Finance minister underscores German concern over U.S. debt
Concern rides high over mounting U.S. debt on eve of presidential election
German Finance Minister Wolfgang Schaeuble has expressed his apprehension over the collective U.S. debt. While much of the world's headlines have focused on the eurozone debt crisis, Germany, by far the strongest economically of all European nations, is openly questioning how the U.S. could deal with its high levels of government debt after November's presidential election.
German Finance Minister Wolfgang Schaeuble has expressed his apprehension over the collective U.S. debt.
German officials have privately expressed concern about U.S. debt levels coupled with the inability of American politicians there to reach a consensus on how to reduce it. Schaeuble's recent remarks underscore the extent of the worries in Germany.
"Ahead of the election in the United States there is great uncertainty about the course American politics will take in dealing the U.S. government's debts, which are much too high," Schaeuble said. "We need to remind ourselves of that sometimes and the global economy knows that and is burdened by it."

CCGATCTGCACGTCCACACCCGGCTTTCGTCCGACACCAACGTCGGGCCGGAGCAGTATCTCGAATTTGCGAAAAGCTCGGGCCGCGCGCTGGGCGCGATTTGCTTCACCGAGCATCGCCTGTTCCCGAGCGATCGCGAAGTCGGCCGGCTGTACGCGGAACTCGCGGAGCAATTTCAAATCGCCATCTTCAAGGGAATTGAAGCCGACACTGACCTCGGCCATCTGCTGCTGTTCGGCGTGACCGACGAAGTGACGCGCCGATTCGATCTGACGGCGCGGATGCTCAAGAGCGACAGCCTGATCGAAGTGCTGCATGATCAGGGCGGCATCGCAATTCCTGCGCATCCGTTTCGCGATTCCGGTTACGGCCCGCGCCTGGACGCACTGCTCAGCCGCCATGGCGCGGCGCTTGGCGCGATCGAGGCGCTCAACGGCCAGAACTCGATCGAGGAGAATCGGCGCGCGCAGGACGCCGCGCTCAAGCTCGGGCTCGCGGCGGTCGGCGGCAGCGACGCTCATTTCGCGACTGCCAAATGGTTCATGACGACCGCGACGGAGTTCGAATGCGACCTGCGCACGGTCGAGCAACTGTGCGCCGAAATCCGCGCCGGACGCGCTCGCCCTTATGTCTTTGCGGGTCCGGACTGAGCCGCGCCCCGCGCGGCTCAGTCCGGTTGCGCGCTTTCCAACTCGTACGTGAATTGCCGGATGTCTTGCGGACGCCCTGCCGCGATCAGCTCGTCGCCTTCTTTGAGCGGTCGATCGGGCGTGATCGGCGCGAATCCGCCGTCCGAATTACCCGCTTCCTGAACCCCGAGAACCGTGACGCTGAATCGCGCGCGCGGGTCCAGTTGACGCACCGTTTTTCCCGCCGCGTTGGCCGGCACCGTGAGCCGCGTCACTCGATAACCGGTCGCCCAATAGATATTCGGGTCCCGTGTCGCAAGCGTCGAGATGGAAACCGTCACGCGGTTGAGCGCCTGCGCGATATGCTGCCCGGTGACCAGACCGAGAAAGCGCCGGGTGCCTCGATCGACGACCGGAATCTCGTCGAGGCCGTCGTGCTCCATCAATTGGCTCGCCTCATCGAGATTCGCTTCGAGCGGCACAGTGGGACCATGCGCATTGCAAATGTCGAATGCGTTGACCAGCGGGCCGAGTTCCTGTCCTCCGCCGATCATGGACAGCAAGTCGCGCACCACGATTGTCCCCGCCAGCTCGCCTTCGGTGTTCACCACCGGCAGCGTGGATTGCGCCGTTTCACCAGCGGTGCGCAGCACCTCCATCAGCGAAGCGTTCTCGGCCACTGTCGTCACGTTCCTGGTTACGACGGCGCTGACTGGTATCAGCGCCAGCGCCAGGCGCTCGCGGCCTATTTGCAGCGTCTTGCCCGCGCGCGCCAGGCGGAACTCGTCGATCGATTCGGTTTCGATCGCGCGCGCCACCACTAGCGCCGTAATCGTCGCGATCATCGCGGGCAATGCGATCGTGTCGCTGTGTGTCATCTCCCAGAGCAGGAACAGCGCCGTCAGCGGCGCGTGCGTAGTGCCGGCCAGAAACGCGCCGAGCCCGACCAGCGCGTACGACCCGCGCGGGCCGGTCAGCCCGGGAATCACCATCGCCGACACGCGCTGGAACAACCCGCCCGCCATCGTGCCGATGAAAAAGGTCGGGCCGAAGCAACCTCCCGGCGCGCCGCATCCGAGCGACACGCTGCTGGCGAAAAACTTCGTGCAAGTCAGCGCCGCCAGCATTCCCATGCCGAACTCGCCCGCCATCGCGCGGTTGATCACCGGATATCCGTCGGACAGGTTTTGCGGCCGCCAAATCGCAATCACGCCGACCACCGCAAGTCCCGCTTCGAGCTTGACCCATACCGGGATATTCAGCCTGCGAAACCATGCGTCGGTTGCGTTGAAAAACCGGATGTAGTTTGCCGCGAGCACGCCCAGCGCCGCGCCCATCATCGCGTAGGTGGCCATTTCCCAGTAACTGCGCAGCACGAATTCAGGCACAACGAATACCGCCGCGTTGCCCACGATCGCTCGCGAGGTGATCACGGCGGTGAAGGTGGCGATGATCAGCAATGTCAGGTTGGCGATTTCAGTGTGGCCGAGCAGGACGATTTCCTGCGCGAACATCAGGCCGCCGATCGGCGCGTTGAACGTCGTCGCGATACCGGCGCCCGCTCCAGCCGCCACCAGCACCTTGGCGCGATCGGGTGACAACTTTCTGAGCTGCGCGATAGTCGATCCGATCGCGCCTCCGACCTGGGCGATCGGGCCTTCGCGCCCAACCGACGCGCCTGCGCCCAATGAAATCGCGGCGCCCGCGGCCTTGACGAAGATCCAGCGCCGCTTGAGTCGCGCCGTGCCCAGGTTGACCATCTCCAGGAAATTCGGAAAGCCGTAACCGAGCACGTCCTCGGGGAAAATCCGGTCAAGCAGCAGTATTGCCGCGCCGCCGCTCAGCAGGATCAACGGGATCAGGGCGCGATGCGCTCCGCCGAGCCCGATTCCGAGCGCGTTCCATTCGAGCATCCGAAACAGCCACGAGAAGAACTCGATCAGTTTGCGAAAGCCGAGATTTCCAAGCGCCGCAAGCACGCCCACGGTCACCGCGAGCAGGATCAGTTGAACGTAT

Budget deficits topping $1 trillion for three straight years have plagued the U.S. A weak economy and political gridlock in Washington have also prevented constructive debt reduction.
Republican candidate Mitt Romney has long accused President Barack Obama of fiscal mismanagement. The Obama White House in turn has been slamming Republicans in Congress for blocking government efforts to get the U.S. fiscal house in order.
U.S. lawmakers reached an 11th hour deal last year to increase the Treasury Department's borrowing authority, which had bumped up against a legal limit, averting an unprecedented default.
Treasury Secretary Timothy Geithner has warned the United States is likely to hit a $16.4 trillion borrowing limit by the end of the year.
Adding to the growing chorus of criticism, the Paris-based Organization for Economic Cooperation and Development has warned against a sharp fiscal retrenchment in the United States, saying this could derail the fragile recover there.
A new wave of U.S. spending cuts and tax hikes, which some have dubbed the "fiscal cliff" are set to take effect in January, within months of the November 6 election.
German Chancellor Angela Merkel has established a strong working relationship with Obama and they are of one mind on many foreign policy issues.
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